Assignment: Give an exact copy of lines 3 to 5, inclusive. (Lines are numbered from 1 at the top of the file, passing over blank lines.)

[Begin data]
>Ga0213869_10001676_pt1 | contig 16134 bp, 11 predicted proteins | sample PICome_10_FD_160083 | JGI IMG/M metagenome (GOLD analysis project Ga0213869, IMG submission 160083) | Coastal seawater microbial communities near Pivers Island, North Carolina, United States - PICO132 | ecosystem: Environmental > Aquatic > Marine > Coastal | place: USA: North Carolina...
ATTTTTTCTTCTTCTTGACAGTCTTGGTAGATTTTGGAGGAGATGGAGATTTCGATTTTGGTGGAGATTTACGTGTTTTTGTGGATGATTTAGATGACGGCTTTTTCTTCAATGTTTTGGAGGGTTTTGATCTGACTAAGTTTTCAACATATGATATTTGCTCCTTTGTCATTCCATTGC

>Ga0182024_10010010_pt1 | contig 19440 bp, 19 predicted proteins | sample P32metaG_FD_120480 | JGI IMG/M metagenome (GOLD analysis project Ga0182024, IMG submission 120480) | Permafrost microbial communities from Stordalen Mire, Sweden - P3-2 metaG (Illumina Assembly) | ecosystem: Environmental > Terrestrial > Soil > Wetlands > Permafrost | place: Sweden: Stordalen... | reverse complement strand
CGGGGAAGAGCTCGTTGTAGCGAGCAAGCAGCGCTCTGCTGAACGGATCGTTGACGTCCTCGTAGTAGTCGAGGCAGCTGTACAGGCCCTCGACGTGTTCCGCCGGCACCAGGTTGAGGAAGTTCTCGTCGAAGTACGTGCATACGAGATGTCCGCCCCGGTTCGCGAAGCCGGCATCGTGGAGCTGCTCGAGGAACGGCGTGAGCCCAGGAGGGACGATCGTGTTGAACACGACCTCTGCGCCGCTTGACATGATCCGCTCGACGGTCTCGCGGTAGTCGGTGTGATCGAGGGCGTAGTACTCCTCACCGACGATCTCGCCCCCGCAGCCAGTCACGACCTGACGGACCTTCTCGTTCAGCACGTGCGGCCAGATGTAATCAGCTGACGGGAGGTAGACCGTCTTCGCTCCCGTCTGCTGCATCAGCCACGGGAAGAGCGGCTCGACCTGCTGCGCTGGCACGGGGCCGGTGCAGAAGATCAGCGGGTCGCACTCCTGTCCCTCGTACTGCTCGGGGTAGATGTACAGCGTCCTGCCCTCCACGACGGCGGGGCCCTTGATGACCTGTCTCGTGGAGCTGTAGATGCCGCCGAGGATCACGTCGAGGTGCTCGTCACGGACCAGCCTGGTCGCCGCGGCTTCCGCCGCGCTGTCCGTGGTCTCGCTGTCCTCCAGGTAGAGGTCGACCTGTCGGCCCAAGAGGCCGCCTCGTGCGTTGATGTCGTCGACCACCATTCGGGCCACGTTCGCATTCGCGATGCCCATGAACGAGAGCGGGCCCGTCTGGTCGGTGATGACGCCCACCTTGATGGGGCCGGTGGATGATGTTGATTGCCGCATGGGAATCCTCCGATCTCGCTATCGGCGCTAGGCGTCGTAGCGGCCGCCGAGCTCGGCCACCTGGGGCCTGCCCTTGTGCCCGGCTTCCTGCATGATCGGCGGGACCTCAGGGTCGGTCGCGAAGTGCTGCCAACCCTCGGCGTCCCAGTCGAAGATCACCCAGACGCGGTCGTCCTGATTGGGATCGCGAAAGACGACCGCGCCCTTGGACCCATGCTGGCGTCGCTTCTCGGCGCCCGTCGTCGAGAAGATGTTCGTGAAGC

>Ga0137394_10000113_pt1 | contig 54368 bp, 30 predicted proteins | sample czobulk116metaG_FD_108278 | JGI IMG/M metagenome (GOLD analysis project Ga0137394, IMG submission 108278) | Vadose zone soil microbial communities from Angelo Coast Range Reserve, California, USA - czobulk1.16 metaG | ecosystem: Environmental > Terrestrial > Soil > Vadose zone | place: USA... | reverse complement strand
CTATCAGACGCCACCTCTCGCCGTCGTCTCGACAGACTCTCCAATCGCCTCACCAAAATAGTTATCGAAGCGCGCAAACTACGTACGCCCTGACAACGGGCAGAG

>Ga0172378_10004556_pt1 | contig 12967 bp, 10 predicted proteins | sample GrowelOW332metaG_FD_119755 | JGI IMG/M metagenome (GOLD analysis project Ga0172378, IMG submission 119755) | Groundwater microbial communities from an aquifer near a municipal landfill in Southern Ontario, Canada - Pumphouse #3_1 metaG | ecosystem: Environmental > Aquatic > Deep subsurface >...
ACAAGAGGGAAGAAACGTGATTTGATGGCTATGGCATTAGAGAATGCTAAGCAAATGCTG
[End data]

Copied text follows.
>Ga0182024_10010010_pt1 | contig 19440 bp, 19 predicted proteins | sample P32metaG_FD_120480 | JGI IMG/M metagenome (GOLD analysis project Ga0182024, IMG submission 120480) | Permafrost microbial communities from Stordalen Mire, Sweden - P3-2 metaG (Illumina Assembly) | ecosystem: Environmental > Terrestrial > Soil > Wetlands > Permafrost | place: Sweden: Stordalen... | reverse complement strand
CGGGGAAGAGCTCGTTGTAGCGAGCAAGCAGCGCTCTGCTGAACGGATCGTTGACGTCCTCGTAGTAGTCGAGGCAGCTGTACAGGCCCTCGACGTGTTCCGCCGGCACCAGGTTGAGGAAGTTCTCGTCGAAGTACGTGCATACGAGATGTCCGCCCCGGTTCGCGAAGCCGGCATCGTGGAGCTGCTCGAGGAACGGCGTGAGCCCAGGAGGGACGATCGTGTTGAACACGACCTCTGCGCCGCTTGACATGATCCGCTCGACGGTCTCGCGGTAGTCGGTGTGATCGAGGGCGTAGTACTCCTCACCGACGATCTCGCCCCCGCAGCCAGTCACGACCTGACGGACCTTCTCGTTCAGCACGTGCGGCCAGATGTAATCAGCTGACGGGAGGTAGACCGTCTTCGCTCCCGTCTGCTGCATCAGCCACGGGAAGAGCGGCTCGACCTGCTGCGCTGGCACGGGGCCGGTGCAGAAGATCAGCGGGTCGCACTCCTGTCCCTCGTACTGCTCGGGGTAGATGTACAGCGTCCTGCCCTCCACGACGGCGGGGCCCTTGATGACCTGTCTCGTGGAGCTGTAGATGCCGCCGAGGATCACGTCGAGGTGCTCGTCACGGACCAGCCTGGTCGCCGCGGCTTCCGCCGCGCTGTCCGTGGTCTCGCTGTCCTCCAGGTAGAGGTCGACCTGTCGGCCCAAGAGGCCGCCTCGTGCGTTGATGTCGTCGACCACCATTCGGGCCACGTTCGCATTCGCGATGCCCATGAACGAGAGCGGGCCCGTCTGGTCGGTGATGACGCCCACCTTGATGGGGCCGGTGGATGATGTTGATTGCCGCATGGGAATCCTCCGATCTCGCTATCGGCGCTAGGCGTCGTAGCGGCCGCCGAGCTCGGCCACCTGGGGCCTGCCCTTGTGCCCGGCTTCCTGCATGATCGGCGGGACCTCAGGGTCGGTCGCGAAGTGCTGCCAACCCTCGGCGTCCCAGTCGAAGATCACCCAGACGCGGTCGTCCTGATTGGGATCGCGAAAGACGACCGCGCCCTTGGACCCATGCTGGCGTCGCTTCTCGGCGCCCGTCGTCGAGAAGATGTTCGTGAAGC

>Ga0137394_10000113_pt1 | contig 54368 bp, 30 predicted proteins | sample czobulk116metaG_FD_108278 | JGI IMG/M metagenome (GOLD analysis project Ga0137394, IMG submission 108278) | Vadose zone soil microbial communities from Angelo Coast Range Reserve, California, USA - czobulk1.16 metaG | ecosystem: Environmental > Terrestrial > Soil > Vadose zone | place: USA... | reverse complement strand